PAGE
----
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Consumer Reports Conducts Test to Bring the Truth about Irradiated Meat

July 8, 2003
Joan Eve Quinn (914) 378-2436 or
Lauren Hackett (914) 378-2561

— Unbiased research takes meat retailers’ marketing claims to task —

YONKERS, NY – Consumer Reports (CR) bought more than 500 packages of meat in 60 cities for the largest retail test of its kind to check claims made by meat retailers about irradiated meats. A major finding of this study in the August issue: There is no reason to buy irradiated meat if you cook meat thoroughly because irradiation actually destroys fewer bacteria than proper cooking does. However, an advantage of irradiated meat is that it generally has lower bacteria levels than regular meat. Therefore, it may reduce-but not eliminate-the risk of foodborne illness if your meat is undercooked.
Last year producers recalled a record 57 million pounds of meat because of potentially deadly bacterial contamination. As a result, the government is paying more attention to irradiation to improve meat safety because the kinds of organisms irradiation targets are the nation’s biggest food health threat. The government is considering approval of irradiation for some seafood and ready-to-eat foods, and it recently gave school districts the option of ordering irradiated beef for its school lunch program. Irradiated food is safe to eat, according to health officials, and it certainly does not become radioactive. But it has fueled a debate over how best to improve meat safety: by more aggressively preventing contamination in the first place, irradiating possible contaminants in package meats, or some combination of both.
Kim Kleman, Managing Editor of Consumer Reports, said, “In the aftermath of record meat recalls, many supermarkets are stepping up their efforts to market irradiated meat, so we have put their advertising claims to the test to provide our readers with impartial advice and recommendations. We also let consumers know what they can do to handle and cook meat properly to protect their families and help avoid meat contamination in the home.”
As retailers step up marketing campaigns to sell irradiated meats, and the debate about irradiation continues, CR presents unbiased research, a microbial analysis of irradiated and nonirradiated chicken and ground beef, independent taste tests, and recommendations. Some main points of this report include:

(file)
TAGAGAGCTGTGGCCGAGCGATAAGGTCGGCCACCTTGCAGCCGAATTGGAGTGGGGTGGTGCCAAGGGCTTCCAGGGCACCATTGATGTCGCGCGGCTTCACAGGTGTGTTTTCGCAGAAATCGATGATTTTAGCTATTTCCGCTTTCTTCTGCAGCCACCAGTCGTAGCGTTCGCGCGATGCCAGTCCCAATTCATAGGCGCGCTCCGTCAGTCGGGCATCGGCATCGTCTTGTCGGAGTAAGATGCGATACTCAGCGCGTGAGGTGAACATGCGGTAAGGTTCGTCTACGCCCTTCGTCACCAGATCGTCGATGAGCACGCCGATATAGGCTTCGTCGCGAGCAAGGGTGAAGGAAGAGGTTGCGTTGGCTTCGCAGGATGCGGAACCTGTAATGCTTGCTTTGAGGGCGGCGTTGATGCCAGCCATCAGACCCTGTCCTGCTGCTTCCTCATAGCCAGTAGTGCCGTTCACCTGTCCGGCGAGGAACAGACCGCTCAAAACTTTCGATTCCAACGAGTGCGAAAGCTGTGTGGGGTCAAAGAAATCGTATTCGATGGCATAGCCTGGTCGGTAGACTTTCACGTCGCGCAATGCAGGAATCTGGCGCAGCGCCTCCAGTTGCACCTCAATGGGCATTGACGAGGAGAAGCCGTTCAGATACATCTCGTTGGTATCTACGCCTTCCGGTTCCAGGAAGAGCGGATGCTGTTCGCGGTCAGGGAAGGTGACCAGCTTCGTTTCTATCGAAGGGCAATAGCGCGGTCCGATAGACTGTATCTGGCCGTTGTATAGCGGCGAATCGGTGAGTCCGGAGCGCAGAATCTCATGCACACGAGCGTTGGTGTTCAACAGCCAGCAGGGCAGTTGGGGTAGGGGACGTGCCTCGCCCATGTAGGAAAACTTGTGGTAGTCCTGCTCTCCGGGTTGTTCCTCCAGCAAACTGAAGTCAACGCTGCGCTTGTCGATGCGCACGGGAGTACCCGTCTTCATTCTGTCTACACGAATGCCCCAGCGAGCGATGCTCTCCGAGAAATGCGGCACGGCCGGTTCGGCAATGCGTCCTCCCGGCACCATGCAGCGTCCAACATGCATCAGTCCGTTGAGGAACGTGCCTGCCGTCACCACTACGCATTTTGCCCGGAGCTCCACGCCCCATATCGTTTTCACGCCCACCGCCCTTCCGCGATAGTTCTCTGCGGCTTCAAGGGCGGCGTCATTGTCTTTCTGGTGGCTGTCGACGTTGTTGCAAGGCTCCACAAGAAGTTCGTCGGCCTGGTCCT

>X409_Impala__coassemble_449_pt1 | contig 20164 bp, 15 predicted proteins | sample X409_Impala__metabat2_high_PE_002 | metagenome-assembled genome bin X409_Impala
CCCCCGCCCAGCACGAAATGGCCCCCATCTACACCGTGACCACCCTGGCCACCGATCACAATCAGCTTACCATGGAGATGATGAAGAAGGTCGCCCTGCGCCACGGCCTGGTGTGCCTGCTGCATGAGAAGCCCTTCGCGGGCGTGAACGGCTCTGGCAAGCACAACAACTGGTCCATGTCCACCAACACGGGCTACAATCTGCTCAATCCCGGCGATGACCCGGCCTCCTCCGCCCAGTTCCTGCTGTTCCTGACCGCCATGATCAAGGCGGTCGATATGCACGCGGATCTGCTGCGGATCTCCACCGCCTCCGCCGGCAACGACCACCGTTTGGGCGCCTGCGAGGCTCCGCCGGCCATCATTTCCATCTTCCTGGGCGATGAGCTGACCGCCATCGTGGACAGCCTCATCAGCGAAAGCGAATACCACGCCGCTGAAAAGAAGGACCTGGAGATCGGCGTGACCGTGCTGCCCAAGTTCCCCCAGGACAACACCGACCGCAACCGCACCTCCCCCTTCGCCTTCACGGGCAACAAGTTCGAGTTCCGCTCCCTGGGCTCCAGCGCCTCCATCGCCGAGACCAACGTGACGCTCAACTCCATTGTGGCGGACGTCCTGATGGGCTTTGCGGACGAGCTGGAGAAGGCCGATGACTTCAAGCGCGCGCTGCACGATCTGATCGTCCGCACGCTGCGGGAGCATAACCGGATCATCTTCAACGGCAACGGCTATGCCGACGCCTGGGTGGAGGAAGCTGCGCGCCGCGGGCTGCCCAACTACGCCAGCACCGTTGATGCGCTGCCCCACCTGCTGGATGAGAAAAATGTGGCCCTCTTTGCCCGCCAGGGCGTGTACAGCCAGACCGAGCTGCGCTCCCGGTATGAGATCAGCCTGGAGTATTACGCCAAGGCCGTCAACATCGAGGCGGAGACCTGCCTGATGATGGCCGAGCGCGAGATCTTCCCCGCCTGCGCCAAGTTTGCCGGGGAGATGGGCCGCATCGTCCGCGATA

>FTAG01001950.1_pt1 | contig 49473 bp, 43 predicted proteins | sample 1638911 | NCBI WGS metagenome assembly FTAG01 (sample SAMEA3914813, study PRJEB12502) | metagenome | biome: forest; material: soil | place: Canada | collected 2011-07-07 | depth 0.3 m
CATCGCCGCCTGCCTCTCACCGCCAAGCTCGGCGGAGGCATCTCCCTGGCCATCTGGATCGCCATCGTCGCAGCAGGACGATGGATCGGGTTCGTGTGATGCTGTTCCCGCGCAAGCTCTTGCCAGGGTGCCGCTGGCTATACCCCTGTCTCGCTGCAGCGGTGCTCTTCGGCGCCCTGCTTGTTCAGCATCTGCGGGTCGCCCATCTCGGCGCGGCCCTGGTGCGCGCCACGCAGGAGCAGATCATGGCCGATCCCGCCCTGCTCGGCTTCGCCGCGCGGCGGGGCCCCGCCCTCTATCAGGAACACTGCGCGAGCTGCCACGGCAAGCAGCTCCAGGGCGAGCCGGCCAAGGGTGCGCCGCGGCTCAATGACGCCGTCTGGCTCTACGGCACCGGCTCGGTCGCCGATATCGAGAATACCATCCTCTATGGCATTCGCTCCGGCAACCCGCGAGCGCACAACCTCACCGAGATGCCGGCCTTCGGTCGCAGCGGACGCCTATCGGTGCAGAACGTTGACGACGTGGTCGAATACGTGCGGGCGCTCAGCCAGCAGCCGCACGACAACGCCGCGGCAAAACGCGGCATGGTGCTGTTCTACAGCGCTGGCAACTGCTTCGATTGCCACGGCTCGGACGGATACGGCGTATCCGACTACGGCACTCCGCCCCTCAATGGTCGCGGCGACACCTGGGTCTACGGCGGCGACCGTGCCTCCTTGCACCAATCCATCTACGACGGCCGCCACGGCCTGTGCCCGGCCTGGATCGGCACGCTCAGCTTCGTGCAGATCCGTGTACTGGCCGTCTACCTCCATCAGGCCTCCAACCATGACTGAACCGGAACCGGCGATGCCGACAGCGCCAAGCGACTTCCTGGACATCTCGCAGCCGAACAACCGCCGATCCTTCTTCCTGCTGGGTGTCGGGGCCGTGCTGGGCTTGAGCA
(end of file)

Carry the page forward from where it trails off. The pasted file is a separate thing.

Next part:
· Bacteria levels in the irradiated, uncooked ground beef and skinless chicken tenders were generally much lower than levels in the nonirradiated meat. But the irradiated meat still contained some bacteria. Like any meat, irradiated meat can become contaminated if handled improperly, and it comes with the same handling and cooking instructions as regular meat. So there is no real benefit for the careful cook.
· CR’s trained testers noted a slight but distinct off-taste and smell (like singed hair) in most of the irradiated beef and chicken cooked and sampled, but because the off-tastes are subtle some consumers may not notice.
· Irradiation may offer added protection if meat is undercooked. Used in institutions such as cafeterias, irradiated meat could help reduce widespread foodborne illness, some experts predict.
· Other experts worry that the way irradiation is being promoted gives consumers a false sense of security. They say this end-stage fix also takes the focus off preventing contamination in the first place.
· A recent study on the chemical byproducts that irradiation creates in meats has led some researchers and the European Parliament to call for further studies.
· Clearly, much more can be done to clean up unsanitary conditions where meat is processed and served. Consumers Union, the independent, non-profit publisher of CR, believes that the best way to improve meat quality is to clean up the food supply chain and strengthen USDA authority over meat safety.
Irradiation is the process by which food is bombarded with high-frequency energy capable of breaking chemical bonds. The typical irradiation dose for meat is 15 million times the energy involved in a single chest X-ray or 150 times the dose capable of killing an adult. Irradiation works by damaging the DNA of disease-causing bacteria such as salmonella and potentially deadly E. coli, which become inactive because they can’t reproduce.
A study published in the journal Emerging Infectious Diseases estimated that irradiating half of all ground beef, poultry, pork and processed meat would prevent 900,000 cases of foodborne infection, 8,500 hospital admissions, 6,000 grave illnesses, and 350 deaths in the US each year. Such reductions would amount to 6 percent of foodborne illnesses reported each year. By contrast, the Center for Disease Control says 20 percent of such outbreaks are caused simply by commercial food preparers’ poor hygiene.
Schools reported roughly 24 outbreaks of foodborne illnesses each year between 1973 and 1997, according to research reported in the Pediatrics Infectious Disease Journal. During that time 50,000 students were sickened, 1,500 were hospitalized, and 1 child died. The problem is that food safety is not being adequately addressed: Only one-third of some 80 school food-service directors surveyed by the American School Food Service Association said they have programs that detail where contamination might occur and provide systems to prevent it.
The government allows certain foods to be irradiated, including spices, fruits, vegetables, pork, poultry, beef, and fresh eggs. The labeling is also a subject of debate: Currently, packages of irradiated meat must be marked with the “radura” symbol and with words such as “treated with irradiation.”
For the report, click here.
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